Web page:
Have you ever taken a bag of beans home from your favorite shop, brewed a cup of coffee according to the recipe printed on the bag, and found the result to be lackluster, completely different from that cup you enjoyed in the café? Of course you have. We have, too. You might wonder if it was the cafe’s grinder—a Ditting Lab Sweet or EK43—that made all the difference or maybe your technique. True, the grinder is an important player and technique helps, but what if the main difference was actually something else, something without burrs, something invisible to the naked eye? What if a tiny pinch of magnesium or calcium citrate was to blame?
When we talk about water in general (as opposed to in coffee), we often talk about purity: removing all the bad stuff. Chemically, though, our brewing water is far from pure—it contains dissolved minerals, chemicals, and gasses, many of which have a noticeable yet easy-to-ignore role to play in coffee brewing. Practically speaking, the best water to brew with tends to taste and smell quite neutral, so it contributes little in the way of off-flavors to the coffee itself. That’s the easy test: just taste and sniff. Scientifically, things get rather more complicated. It takes something as exhaustive as the CityCheck water quality test to get the answers.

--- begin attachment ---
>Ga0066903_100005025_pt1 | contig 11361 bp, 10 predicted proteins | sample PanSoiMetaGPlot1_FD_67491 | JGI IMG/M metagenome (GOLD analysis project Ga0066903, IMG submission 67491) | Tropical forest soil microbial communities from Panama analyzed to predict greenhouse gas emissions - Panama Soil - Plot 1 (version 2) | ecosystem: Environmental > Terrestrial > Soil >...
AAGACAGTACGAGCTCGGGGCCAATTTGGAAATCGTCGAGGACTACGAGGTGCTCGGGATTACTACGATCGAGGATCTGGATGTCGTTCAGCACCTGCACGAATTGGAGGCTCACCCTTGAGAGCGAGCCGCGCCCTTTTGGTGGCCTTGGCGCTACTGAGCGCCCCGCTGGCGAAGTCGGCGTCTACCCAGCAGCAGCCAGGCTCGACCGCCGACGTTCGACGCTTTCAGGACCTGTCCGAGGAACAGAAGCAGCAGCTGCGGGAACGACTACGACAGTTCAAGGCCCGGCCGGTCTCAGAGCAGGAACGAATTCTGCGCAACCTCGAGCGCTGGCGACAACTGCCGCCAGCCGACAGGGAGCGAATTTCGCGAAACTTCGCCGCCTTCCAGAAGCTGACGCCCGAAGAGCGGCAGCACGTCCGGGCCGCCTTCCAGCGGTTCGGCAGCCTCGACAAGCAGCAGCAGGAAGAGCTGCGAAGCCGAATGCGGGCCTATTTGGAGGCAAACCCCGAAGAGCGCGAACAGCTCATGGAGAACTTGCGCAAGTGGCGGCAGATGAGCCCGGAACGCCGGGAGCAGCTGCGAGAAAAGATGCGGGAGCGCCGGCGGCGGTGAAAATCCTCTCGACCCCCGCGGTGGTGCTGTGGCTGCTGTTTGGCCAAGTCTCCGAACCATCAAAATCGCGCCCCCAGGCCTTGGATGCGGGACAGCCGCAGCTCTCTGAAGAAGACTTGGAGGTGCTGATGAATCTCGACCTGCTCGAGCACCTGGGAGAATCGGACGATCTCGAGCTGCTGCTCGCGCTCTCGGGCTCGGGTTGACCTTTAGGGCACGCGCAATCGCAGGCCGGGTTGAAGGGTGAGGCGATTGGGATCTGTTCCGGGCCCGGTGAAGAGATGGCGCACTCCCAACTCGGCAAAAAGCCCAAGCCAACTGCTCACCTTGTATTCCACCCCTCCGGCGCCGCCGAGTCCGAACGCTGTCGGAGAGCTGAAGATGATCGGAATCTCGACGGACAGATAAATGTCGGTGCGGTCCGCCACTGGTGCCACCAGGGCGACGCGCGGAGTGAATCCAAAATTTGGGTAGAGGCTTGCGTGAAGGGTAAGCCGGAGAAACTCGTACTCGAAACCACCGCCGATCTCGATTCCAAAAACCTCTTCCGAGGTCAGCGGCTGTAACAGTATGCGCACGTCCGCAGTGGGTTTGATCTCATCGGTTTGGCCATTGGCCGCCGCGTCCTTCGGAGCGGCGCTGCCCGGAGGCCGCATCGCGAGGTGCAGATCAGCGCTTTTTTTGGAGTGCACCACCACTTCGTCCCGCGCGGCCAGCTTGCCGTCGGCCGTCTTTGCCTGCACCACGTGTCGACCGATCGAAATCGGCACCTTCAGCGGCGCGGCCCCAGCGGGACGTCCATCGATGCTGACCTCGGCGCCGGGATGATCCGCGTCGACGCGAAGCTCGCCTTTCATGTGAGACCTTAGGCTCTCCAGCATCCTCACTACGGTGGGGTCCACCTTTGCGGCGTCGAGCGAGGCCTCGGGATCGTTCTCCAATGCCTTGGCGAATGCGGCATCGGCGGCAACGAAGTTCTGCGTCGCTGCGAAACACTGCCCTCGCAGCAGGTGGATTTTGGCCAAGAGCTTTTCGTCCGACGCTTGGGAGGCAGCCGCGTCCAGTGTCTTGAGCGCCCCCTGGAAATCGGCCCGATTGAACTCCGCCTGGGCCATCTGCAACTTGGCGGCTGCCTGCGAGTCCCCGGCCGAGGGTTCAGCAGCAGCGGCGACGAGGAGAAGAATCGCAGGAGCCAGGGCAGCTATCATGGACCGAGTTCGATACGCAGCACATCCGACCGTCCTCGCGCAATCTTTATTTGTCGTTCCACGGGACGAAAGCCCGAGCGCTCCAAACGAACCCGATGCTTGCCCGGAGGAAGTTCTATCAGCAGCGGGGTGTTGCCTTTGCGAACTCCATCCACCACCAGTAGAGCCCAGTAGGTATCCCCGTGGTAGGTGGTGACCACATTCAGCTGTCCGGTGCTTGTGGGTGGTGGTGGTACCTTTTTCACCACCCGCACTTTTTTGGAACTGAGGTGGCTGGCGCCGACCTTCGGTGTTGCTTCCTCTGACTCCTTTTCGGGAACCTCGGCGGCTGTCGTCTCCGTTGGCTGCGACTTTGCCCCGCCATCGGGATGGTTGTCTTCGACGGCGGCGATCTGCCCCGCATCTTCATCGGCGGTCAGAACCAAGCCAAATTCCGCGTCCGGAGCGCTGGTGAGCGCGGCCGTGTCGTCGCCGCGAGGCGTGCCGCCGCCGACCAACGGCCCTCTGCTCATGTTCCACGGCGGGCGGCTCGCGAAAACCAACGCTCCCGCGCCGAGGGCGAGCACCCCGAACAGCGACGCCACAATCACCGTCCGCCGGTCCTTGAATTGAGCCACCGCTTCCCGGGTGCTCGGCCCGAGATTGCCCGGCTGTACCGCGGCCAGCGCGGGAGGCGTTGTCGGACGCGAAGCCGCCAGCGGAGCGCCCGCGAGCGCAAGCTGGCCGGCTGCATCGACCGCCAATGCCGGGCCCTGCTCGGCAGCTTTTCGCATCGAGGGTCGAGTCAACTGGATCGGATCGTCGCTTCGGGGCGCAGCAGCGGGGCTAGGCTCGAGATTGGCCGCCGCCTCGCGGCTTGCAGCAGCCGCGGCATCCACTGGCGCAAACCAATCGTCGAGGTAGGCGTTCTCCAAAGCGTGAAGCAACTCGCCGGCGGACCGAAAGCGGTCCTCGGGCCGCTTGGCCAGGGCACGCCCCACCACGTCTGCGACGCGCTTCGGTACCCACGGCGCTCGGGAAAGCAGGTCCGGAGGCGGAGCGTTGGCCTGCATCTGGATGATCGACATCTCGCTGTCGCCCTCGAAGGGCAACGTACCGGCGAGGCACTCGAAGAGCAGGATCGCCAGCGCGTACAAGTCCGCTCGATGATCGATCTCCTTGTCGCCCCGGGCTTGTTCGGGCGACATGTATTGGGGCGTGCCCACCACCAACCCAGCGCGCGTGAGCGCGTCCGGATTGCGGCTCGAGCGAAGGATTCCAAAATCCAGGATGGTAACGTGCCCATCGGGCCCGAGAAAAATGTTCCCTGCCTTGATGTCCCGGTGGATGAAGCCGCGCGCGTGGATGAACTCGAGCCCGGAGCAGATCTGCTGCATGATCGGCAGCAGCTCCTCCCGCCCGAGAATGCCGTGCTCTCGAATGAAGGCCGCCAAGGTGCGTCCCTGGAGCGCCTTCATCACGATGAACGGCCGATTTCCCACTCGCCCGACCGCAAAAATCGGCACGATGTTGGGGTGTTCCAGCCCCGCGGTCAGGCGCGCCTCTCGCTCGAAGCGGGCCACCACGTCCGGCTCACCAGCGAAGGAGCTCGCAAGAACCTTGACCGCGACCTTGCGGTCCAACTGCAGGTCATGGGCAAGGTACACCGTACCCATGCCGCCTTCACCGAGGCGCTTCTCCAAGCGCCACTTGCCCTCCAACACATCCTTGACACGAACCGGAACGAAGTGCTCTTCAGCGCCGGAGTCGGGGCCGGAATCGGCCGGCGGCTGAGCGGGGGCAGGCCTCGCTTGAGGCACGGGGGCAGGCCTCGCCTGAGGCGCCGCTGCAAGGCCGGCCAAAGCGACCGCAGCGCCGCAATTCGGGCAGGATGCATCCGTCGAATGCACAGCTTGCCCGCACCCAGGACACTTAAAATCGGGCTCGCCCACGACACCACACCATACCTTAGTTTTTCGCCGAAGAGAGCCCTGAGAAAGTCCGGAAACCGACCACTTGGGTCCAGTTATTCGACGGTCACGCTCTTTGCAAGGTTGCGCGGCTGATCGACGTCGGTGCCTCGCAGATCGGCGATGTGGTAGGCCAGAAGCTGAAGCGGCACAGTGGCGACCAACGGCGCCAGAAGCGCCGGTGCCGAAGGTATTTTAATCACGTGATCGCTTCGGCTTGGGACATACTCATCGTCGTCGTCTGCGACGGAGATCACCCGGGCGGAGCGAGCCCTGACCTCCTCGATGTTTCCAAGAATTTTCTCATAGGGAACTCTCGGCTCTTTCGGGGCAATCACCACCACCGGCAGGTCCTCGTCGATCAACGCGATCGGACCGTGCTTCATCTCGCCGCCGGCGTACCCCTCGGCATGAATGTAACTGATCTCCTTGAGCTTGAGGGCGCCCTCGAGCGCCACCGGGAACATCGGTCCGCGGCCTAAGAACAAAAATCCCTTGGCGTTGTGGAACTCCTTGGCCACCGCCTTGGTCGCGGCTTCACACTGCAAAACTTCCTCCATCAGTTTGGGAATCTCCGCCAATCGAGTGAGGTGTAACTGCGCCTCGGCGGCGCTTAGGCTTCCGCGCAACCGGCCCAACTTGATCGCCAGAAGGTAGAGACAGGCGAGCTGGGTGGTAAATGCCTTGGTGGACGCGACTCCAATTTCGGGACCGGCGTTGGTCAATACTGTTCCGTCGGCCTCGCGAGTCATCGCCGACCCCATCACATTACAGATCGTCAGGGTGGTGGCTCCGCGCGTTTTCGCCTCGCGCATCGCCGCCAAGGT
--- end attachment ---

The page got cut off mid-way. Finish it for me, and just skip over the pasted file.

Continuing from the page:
In much of the United States, however, the water coming out of your tap tastes and smells perfectly okay thanks to your city water plant. Perhaps at worst you have some strange flavors from old metal pipes, an odor of chlorine, or too much calcium or magnesium from hard water. In many cases in the home, you could simply filter that water and be on the right track for brewing coffee with decent to great flavor. If you’re not all that fussy about your coffee and you’re happy with your brewing results, then the chase might end right there.
A good deal of us, on the other hand, are using somewhat offensive tap water that we would hesitate to drink on its own. This could be due to a well pumping funky groundwater; a contaminated water supply not suitable for drinking; or the municipality is simply an underperformer (you can check here). If that sounds like your situation, you may need to skip the tap entirely and find better water to purchase for coffee brewing.